Kindle Book Review Team member.

(Note: this reviewer received a free copy of this book for an independent review. He is not associated with the author or Amazon.)

Writing: an introductory thought

Richard Ketchum taught me creative writing. One thing I remember was his suggestions for starting any work: Include as many of the following as early as you can naturally do it:

  • time of day
  • weather and season
  • geographic location
  • distances

to which I added:

  • point of view.

Ketchum said we could learn to write in any form we chose. I mostly chose poetry.


I’d like to share with you the opening lines of a song by Harry Chapin:

it was raining hard in Frisco
I needed one more fare to make my night
a lady up ahead waved to flag me down
she got in at the light

Note that you don’t even need the title (Taxi) to know exactly what’s going on here.


Poverty Reduction: Ontario (Wynne) versus Toronto (Tory)

Here you will find an article describing the next set of ‘moves’ planned in Toronto.

I think this betrays the usual ‘progress’ we see under our current mayor. The plan is to spend a lot of time discussing what might be done over the next twenty years.

Here’s a quote from that web page, emphasis mine:

It is part of a series of panel discussions the city’s anti-poverty advocate, Councillor Joe Mihevc, hopes will generate bold ideas “to set the stagefor the next phase of Toronto’s 20-year poverty reduction strategy, approved by city council in 2015.

So, in more than two years, the city strategy has hatched a plan to spend time creating a strategy. Vintage Toronto Council, Vintage John Tory: photo ops and not much substance.

In contrast,

Here you will find an article describing what our Premier, Kathleen Wynne, is actually doing about poverty.

Here’s a quote from that web page:

Participants must be:

  • 18 to 64 years old for the duration of the pilot.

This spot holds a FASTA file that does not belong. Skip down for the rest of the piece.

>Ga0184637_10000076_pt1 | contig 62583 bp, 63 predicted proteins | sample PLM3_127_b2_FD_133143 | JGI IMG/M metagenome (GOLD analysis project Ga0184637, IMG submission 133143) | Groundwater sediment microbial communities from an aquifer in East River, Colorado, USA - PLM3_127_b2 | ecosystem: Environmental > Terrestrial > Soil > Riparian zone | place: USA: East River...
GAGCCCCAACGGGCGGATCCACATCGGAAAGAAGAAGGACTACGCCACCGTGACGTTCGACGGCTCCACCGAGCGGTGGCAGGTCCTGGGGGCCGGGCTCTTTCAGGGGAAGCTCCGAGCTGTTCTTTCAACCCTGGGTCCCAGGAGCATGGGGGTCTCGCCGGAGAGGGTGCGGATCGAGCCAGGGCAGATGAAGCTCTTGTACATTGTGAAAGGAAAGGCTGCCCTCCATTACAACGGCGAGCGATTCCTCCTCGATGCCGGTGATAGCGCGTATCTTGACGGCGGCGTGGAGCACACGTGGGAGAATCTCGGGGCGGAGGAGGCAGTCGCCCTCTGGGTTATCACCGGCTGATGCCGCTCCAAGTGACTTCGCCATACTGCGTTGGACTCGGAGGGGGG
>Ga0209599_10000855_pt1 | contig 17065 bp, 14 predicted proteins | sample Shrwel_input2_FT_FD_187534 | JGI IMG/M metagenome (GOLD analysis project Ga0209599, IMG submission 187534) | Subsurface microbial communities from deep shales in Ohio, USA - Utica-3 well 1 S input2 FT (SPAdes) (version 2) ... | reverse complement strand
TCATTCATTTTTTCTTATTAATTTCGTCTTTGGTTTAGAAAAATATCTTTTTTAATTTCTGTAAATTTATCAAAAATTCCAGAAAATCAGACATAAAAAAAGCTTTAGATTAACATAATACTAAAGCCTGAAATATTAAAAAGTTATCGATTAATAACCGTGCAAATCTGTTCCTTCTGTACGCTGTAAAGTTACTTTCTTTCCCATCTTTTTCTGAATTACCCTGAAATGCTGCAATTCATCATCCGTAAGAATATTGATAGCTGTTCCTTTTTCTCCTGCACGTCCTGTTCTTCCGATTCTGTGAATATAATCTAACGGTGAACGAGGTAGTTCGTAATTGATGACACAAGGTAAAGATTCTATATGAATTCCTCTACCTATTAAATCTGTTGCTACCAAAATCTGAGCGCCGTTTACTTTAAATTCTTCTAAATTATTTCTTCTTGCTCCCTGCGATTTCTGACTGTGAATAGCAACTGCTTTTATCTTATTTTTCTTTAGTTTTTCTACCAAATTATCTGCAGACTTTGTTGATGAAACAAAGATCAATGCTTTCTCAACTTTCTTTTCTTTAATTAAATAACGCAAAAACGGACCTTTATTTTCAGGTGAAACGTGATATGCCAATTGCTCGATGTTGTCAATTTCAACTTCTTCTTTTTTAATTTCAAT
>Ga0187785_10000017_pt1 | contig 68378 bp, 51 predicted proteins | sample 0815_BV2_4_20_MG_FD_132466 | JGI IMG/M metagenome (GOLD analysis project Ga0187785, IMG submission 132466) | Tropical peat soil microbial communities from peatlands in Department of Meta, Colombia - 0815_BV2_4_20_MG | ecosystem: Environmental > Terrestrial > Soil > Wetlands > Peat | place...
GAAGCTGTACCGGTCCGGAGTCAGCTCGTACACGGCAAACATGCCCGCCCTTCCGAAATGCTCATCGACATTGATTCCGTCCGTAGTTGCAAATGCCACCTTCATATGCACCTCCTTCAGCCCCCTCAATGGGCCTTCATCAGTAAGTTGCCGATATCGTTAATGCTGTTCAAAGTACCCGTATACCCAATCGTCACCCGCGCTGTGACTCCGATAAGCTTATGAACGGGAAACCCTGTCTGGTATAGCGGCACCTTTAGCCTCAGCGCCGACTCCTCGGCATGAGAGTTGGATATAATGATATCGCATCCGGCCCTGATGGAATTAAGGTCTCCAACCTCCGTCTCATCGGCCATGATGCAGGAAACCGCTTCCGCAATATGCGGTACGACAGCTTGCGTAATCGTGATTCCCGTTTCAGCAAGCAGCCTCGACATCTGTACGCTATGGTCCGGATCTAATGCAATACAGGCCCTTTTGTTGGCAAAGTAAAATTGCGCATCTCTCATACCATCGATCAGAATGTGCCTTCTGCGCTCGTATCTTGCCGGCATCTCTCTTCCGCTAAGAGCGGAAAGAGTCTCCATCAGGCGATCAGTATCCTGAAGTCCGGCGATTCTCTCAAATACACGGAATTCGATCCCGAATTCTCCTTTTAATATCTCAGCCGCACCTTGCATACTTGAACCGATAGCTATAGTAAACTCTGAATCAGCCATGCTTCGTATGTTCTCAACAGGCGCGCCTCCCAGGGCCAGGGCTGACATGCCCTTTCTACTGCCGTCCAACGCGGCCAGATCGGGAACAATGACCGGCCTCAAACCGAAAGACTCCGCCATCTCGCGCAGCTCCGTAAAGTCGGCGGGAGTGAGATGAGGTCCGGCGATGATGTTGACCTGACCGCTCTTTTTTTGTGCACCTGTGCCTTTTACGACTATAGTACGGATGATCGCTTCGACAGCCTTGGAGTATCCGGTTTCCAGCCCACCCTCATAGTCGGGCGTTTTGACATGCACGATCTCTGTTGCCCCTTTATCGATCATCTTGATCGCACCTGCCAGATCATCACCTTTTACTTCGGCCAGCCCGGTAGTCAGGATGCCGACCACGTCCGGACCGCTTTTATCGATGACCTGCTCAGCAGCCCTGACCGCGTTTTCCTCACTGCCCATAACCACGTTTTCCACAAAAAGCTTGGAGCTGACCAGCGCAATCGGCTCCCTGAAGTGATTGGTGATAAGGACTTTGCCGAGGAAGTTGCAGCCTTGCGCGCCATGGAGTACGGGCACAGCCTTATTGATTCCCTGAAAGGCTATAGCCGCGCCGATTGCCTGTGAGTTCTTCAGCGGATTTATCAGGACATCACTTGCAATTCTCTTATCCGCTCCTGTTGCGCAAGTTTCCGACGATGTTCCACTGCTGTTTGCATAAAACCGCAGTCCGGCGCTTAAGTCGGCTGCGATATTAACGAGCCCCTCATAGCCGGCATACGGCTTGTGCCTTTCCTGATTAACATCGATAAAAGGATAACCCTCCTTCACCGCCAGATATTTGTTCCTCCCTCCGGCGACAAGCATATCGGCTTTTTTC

• living in one of the selected test regions for the past at least 12 months or longer (and still live there):
    • Hamilton, Brantford, Brant County
    • Thunder Bay, along with the Municipality of Oliver Paipoonge, Township of Shuniah, Municipality of Neebing, Township of Conmee, Township of O’Connor, Township of Gillies
    • Lindsay
  • living on a low income (under $34,000 per year if you’re single or under $48,000 per year if you’re a couple)

This pilot is already running and may be expanded. I don’t remember Wynne holding a lot of consultation. The tricky bits were deciding on the dollar numbers to use as thresholds, caps, and clawbacks.

How come Toronto doesn’t offer to co-fund an expansion to here?

Now for the dumber questions.

Suppose Doug Ford became leader of the Provincial Progressive Conservatives. (He did.) Suppose he becomes premier of Ontario. (He could.)

Which thing to you think he will do first?

  • Drive all the progressives out of the party?
  • Cancel the provincial guaranteed income program?
  • Speed up the discussions on poverty in Toronto?

I’m betting on: close to success in the first bullet, gerrymandering to un-fund the second bullet, and pointing out that the Scarborough Subway needs money more than the poor, who often don’t vote.

Is that cynical enough? That’s the final dumb question.